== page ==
The Strategist Six: Mark Binskin
17 May 2017|

Image courtesy of of the Department of Defence.

Welcome to The Strategist Six, which provides a glimpse into the thinking of prominent academics, government officials, military officers, reporters and interesting individuals from around the world.

1. The ADF has been on operations overseas almost continuously since East Timor in 1999. Have the lessons learned been put to good effect?

We’ve learned a lot and we are building those lessons into our planning and our training. The result is a very effective and modern force. Since East Timor and Afghanistan, and now operating in support of the Iraqi forces, each soldier needs to be considered as an individual weapons system with a weapon, integrated communications, electronic countermeasures and body armour.

The Air Force has grown into a very potent force. When we were asked to contribute to the campaign against Daesh in Iraq we were able to put a self-contained air task group there within two weeks and to be on operations within three.

For Navy, decisions are coming on the nine new frigates and the Offshore Patrol Vessels taking on lessons from border protection and maritime surveillance. The OPV will be a bigger, more capable vessel which can operate in all conditions. The Army is getting new armoured reconnaissance vehicles to enable its people to do their job and survive.

The ADF is trained for diverse tasks from aid to civilian communities in times of disaster and relief operations in the region to high end war fighting if required. It has the ability to fight and win because, let’s face it, that’s what it’s there to do. There are some big challenges coming, including some of the acquisition projects. But the biggest lesson we’ve learned is that it’s your people that matter.

2. Is the ADF a truly ‘joint’ force?

It’s evolving very well. Army, Navy and RAAF are totally interoperable with the connectivity to pass information around quickly to help the decision makers whether that’s a corporal on the ground or a company on patrol, through to the Commander of Joint Operations (CJOPS) making strategic decisions.

CJOPS can focus on those operations and let the service chiefs raise, train and sustain the force. The next step is to appoint a manager to provide the necessary capabilities which don’t naturally fit within a single service such as cyber, intelligence, health, education and training. In July the ADF will appoint a two star officer as chief of joint capabilities who will bring all of these enabling systems together. That’s the bit we haven’t done as well as we should and what we are going to focus on for the near future.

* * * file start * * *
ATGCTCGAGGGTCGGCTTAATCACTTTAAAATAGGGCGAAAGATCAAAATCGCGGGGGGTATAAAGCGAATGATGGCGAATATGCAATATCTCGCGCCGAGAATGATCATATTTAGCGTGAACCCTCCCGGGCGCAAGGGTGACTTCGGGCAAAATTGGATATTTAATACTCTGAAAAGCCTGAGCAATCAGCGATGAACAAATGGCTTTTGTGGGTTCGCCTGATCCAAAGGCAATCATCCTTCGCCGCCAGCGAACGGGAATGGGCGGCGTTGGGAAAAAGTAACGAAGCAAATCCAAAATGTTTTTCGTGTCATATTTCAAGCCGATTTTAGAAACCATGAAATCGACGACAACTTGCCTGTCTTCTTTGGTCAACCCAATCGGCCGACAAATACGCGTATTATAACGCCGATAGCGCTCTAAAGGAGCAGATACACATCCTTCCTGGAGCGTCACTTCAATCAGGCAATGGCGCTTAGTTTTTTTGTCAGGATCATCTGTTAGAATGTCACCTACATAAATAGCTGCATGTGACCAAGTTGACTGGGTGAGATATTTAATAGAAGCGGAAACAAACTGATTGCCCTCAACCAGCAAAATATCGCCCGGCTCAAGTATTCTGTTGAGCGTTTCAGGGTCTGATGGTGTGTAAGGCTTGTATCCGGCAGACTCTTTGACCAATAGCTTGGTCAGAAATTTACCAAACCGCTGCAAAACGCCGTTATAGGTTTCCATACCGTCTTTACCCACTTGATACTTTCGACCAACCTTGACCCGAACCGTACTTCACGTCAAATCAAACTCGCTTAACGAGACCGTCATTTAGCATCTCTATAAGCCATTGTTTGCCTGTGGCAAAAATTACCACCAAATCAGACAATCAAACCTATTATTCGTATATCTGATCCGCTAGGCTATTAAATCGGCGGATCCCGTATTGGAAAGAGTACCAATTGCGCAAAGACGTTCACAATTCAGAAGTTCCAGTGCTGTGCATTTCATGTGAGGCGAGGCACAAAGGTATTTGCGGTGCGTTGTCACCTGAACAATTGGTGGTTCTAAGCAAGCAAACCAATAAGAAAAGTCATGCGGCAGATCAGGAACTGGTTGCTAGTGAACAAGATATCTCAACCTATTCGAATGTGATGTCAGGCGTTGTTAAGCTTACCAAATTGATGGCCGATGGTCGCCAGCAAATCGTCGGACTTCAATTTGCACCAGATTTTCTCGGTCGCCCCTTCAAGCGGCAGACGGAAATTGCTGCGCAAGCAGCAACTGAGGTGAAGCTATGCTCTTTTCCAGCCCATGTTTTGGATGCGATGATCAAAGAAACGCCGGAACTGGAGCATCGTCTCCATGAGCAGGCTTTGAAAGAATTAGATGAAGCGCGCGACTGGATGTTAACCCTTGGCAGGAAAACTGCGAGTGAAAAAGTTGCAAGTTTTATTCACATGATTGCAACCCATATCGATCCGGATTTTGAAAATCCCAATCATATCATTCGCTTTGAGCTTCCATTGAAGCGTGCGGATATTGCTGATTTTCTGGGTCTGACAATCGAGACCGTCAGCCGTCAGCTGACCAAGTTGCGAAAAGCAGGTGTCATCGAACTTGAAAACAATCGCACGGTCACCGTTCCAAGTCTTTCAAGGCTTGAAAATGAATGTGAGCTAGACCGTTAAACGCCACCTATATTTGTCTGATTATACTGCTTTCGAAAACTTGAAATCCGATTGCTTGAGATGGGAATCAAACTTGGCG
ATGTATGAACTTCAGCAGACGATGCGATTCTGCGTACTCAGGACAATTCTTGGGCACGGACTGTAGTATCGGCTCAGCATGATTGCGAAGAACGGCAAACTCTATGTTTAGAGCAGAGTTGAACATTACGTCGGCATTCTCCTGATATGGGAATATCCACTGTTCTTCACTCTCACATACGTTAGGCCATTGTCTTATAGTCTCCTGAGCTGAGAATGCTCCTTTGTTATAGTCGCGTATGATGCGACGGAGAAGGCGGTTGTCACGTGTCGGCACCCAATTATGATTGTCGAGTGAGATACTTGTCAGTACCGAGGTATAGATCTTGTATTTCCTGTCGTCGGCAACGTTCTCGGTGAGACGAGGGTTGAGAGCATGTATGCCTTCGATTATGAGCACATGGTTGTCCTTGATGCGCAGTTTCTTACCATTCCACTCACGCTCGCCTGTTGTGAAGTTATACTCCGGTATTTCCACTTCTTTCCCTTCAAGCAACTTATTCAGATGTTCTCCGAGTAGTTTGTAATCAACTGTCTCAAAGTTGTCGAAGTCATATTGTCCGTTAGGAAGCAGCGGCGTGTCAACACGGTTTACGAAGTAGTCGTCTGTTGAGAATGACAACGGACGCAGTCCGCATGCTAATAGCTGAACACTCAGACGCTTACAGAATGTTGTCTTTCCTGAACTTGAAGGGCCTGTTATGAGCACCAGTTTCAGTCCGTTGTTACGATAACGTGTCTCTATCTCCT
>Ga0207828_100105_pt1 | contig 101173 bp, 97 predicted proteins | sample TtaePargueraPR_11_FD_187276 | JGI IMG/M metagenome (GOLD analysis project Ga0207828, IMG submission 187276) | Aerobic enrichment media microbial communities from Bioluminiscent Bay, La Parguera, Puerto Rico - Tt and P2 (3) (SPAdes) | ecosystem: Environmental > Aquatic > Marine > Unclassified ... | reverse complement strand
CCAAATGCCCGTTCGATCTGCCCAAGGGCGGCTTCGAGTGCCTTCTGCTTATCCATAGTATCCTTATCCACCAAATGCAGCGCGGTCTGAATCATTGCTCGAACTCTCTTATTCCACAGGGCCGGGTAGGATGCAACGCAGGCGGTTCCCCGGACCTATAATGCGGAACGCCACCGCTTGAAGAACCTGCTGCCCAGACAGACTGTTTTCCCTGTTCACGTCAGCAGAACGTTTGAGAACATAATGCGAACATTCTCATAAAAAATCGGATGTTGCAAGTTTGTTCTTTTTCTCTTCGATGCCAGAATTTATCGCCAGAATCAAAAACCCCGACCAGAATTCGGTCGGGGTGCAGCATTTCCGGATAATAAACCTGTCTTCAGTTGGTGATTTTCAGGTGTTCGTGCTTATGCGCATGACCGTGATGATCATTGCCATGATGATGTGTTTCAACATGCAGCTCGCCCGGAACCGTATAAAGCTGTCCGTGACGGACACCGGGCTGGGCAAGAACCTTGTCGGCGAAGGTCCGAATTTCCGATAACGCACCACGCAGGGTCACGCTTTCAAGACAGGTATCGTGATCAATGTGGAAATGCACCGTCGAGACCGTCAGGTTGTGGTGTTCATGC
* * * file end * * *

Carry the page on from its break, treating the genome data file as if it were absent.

3. What changes have most significantly improved the ADF’s effectiveness?

The acquisition of the RAAF’s giant C-17 transport aircraft and the introduction of Navy’s two LHDs, HMAS Canberra and HMAS Adelaide. The C-17 has fundamentally changed the way we can operate and very significantly extended the options the CDF can give the government. We can be in place, across the world in 48 or 72 hours. An example was going into Ukraine to work with the Netherlands repatriating the remains of those killed on the downed Malaysia Airlines Flight MH17. When the cyclone hit Fiji, the RAAF was able to fly in helicopters aboard C-17 to help immediately while HMAS Canberra loaded up with stores and heavy equipment.

4. What will the Joint Strike Fighter bring to the broader ADF?

A lot, as it integrates with the rest of the force. The JSF is much more than an aeroplane. It’s not just the missiles and air to surface weapons it carries but the information it gathers and its ability to disseminate it to whoever needs it, tactically right there and then, or to send it for analysis for future fights. The F 35 will be taking information from the battlefield control system like the Wedgetail, Tritons Predators, Reapers—anything that’s out there with fifth generation capability will be able to pass that information backwards and forwards. The soldier on the ground won’t know that’s what’s providing him or her with the picture of what’s going on around them. The RAAF’s Operation Jericho is about having the rest of the ADF think about how you use fifth generation equipment to best effect.

5. The ADF is in the midst of a massive re-equipment program but some of the 12 new submarines, for instance, will not be operational for decades. The Defence White Paper warned of uncertainty in the region. Will Defence get this equipment in time to deal with any threat and, if not, will that mean capability gaps?

I don’t think about it that way. We are always an evolving force so what we know is rolled into our current systems. The Collins submarine has evolved with upgrades of its capabilities including weapons and sensors. The RAAF’s Classic Hornet now is nothing like the Classic Hornet I learned to fly in 1984. It’s a far more capable aircraft through upgrades to weapons, systems and how we train. The Collins are very capable submarines and they will be going until the new submarines are ready to replace them. The Collins and the RAAF’s new P8 Poseidon maritime patrol aircraft and unmanned Tritons and frigates will all have an anti-submarine capability.

6. Since the Martin Place siege there have been calls from some quarters for a greater ADF role in dealing with domestic terrorist attacks. Should the ADF do more in this area?

The ADF’s primary role in counterterrorism is offshore. Our main aim is to stop terrorists getting here. We’re in the Middle East to stop the flow of foreign fighters back to the region and to our country. Should something happen onshore that is beyond the skills and capabilities of the state or Federal Police, we could be called in. But predominantly the first responder will be the state police. For major events such as international summits or the Olympics then the ADF will work closely with the police.